A Brief History of the Christmas Tree
O Christmas Tree
Evergreen trees have long been a source of wonder and hope during the cold, barren winter months. They have been viewed as a symbol of eternal life since ancient times. Some cultures believed that decorating their homes with evergreen trees warded off demons, witches, and evil spirits. Evergreens were revered in ancient Egypt and the Roman Empire.
The origin of the Christmas tree is somewhat opaque. According to legend, German priest Martin Luther, one of the leaders of the Protestant Reformation, created the idea. He supposedly brought home an evergreen tree on Christmas Eve around the year 1500. He and his children decorated it with candles. An even older legend claims that St. Boniface, the patron saint of Germany, invented the Christmas tree in the eighth century. No one knows for sure who first created the concept, and it will likely always remain shrouded in mystery.
However it started, the custom quickly gained widespread popularity among sixteenth century German Protestants. Early ornaments included apples, popcorn strings, and candy canes. Roman Catholic Germans initially resisted the custom because of its strong early association with Protestantism. However, Christmas trees gradually became common in all areas of Germany. They soon became popular in other parts of Europe and Russia, especially among the rich noble classes.
German immigrants eventually transported this custom to the United States and Canada. However, many early American viewed Christmas trees as a frivolous desecration of the holiday (they also thought this about Christmas carols, decorations, etc.). Some communities even outlawed celebrating Christmas in anything other than an extremely solemn and serious manner. Christmas trees were criticized as a bizarre pagan foreign custom. They were rarely seen outside of communities with German roots.
A major turning point occurred in the mid-19th century. In 1846, Queen Victoria and her husband Prince Albert were sketched in the Illustrated London News standing around a decorated Christmas tree with their children. In 1850, the American periodical Godey’s republished the image but changed the royal family’s appearance to appeal to its American audience. The iconic sketch had an enormous influence on the popularity of the Christmas tree in the United States. By the late 19th century, it had become much more common for American households to have one. Glass ornaments, including baubles, began to be sold and mass produced in the U.S. during this period.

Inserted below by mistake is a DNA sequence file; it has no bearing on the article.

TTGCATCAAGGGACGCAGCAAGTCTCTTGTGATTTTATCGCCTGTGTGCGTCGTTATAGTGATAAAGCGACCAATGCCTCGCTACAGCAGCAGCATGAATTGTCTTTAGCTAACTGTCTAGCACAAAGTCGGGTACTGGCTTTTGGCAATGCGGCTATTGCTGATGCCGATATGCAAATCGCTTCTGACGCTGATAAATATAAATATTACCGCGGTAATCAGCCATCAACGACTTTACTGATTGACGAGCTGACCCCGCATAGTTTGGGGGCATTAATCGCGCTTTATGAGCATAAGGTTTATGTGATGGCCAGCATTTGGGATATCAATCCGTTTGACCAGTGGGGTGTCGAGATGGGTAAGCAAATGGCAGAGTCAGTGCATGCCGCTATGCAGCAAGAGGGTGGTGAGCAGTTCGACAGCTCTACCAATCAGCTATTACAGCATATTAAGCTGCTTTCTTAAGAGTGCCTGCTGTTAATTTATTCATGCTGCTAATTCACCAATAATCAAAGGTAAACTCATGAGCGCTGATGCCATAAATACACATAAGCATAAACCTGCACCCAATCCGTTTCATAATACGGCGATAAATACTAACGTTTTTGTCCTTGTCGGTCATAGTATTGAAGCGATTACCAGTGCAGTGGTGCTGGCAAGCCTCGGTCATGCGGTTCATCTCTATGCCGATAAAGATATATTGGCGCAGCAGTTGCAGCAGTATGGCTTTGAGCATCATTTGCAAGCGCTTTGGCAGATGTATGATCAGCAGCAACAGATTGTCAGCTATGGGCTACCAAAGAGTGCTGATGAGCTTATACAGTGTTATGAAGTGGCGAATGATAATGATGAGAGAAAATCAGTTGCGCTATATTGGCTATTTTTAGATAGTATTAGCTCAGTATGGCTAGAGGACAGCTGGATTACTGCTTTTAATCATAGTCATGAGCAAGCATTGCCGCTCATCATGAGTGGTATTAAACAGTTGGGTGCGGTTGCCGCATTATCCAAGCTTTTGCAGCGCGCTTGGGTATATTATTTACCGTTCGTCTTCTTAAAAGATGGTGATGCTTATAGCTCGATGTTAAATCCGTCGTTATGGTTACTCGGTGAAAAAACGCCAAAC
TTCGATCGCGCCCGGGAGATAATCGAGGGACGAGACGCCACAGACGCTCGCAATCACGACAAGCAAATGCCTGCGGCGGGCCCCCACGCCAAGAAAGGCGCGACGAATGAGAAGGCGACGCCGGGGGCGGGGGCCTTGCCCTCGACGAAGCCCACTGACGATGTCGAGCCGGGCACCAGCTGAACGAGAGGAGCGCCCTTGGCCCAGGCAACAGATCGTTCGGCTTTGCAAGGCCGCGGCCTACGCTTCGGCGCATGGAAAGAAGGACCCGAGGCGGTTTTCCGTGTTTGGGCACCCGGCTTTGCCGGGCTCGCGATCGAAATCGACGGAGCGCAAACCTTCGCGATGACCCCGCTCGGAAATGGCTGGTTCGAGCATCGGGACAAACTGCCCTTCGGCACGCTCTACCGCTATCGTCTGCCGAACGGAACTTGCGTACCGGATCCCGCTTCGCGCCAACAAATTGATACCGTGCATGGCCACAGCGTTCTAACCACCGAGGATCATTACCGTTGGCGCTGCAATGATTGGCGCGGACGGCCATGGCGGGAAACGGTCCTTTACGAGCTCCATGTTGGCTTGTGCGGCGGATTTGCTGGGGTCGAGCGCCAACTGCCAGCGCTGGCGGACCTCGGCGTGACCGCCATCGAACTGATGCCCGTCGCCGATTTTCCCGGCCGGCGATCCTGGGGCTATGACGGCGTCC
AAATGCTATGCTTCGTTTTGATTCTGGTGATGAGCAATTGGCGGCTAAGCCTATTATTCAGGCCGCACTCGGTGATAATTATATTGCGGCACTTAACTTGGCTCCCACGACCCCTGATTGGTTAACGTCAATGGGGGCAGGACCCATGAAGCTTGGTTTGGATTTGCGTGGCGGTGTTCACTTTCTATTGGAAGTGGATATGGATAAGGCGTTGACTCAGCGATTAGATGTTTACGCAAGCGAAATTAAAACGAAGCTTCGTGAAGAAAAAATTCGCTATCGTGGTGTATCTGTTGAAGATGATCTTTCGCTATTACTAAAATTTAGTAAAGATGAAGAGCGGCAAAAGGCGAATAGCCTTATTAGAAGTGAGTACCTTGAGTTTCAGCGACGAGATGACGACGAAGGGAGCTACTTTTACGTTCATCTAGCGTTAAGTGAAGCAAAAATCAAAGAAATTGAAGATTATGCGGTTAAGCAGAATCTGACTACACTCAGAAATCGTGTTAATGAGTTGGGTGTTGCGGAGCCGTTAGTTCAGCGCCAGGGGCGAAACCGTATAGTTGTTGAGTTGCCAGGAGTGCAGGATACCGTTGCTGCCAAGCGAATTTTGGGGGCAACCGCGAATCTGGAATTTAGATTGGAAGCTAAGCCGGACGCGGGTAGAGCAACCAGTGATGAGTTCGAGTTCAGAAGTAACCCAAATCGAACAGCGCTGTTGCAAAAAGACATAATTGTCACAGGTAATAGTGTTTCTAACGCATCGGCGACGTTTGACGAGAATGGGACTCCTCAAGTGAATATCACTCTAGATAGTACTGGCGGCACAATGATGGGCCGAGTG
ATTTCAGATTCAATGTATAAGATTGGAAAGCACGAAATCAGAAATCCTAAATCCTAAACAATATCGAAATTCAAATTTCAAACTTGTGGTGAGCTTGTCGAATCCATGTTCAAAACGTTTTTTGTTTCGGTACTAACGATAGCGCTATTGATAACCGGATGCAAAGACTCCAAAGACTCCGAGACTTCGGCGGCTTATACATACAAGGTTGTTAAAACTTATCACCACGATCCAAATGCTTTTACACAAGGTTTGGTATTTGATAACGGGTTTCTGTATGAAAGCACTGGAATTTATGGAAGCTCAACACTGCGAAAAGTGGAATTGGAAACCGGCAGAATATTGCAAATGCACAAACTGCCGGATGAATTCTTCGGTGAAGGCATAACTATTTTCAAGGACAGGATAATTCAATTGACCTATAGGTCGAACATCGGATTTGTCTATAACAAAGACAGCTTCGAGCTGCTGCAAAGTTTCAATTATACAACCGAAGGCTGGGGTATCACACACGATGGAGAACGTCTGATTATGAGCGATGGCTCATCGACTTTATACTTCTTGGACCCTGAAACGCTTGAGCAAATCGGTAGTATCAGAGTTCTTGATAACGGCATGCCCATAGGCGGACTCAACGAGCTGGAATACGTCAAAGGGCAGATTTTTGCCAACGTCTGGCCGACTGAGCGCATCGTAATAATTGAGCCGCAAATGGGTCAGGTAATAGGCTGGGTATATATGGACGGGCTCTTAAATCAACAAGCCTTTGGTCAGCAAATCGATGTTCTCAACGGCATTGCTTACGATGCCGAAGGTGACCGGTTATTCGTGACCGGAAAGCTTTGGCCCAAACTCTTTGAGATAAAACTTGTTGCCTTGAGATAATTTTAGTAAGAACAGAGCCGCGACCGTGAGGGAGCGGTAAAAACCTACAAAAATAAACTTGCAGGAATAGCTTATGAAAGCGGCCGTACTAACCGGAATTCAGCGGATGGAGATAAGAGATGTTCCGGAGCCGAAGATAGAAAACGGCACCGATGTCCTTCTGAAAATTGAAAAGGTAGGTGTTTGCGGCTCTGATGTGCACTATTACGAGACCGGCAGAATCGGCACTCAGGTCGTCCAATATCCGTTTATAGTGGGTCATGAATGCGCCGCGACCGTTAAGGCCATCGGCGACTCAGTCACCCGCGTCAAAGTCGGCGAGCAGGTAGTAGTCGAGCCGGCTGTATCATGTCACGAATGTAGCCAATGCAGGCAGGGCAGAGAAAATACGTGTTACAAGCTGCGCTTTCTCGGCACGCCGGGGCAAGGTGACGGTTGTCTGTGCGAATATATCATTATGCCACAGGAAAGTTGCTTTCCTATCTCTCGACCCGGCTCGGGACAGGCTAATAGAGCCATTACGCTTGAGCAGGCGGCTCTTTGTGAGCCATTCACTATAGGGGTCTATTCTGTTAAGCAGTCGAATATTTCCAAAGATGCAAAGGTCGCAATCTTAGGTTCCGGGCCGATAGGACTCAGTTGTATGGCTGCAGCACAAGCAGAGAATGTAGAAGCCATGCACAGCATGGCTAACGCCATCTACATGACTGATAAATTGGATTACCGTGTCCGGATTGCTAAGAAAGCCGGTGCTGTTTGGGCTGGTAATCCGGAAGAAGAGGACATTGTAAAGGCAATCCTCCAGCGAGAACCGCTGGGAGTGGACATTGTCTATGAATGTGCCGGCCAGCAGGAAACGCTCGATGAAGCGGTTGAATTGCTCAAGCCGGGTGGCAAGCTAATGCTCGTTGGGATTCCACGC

By the early 20th century, Christmas trees were steadily growing in popularity. By this time, electric lights had replaced candles on most Christmas trees. In 1923, the National Christmas Tree appeared for the first time on the White House’s south lawn. It has since become an annual tradition for the President of the United States to light the tree each December. The iconic Rockefeller Square Christmas tree in New York City was first lit in 1933. Flocked “snowy” trees became popular in the U.S. in the 1940’s and ‘50s and are still sold today. In 1982, a Christmas tree was first displayed at the Vatican. This was a matter of some controversy at first due to the custom’s Protestant roots, but in the decades since it has become an established tradition.
Artificial Christmas trees also originated in Germany. They have become increasingly popular in recent decades due to maintenance, financial, and environmental concerns associated with live Christmas trees. Live trees are still the most popular option, but millions of their artificial counterparts are also sold each year.
Today, the Christmas tree is one of the iconic symbols of the Christmas holiday, in the same way that turkeys are associated with Thanksgiving and jack-o-lanterns are connected to Halloween. While the specific customs involving the tree vary by culture, most Christmas trees are decorated with electric lights and adorned with colorful ornaments. Many feature an angel or other figure on top. Colorfully wrapped presents are often nestled snugly around the base of the tree. It is an evocative sight that is present each December in millions of homes around the world.
"O Christmas Tree" Song and Video
- Christmas traditions, Christmas tree history
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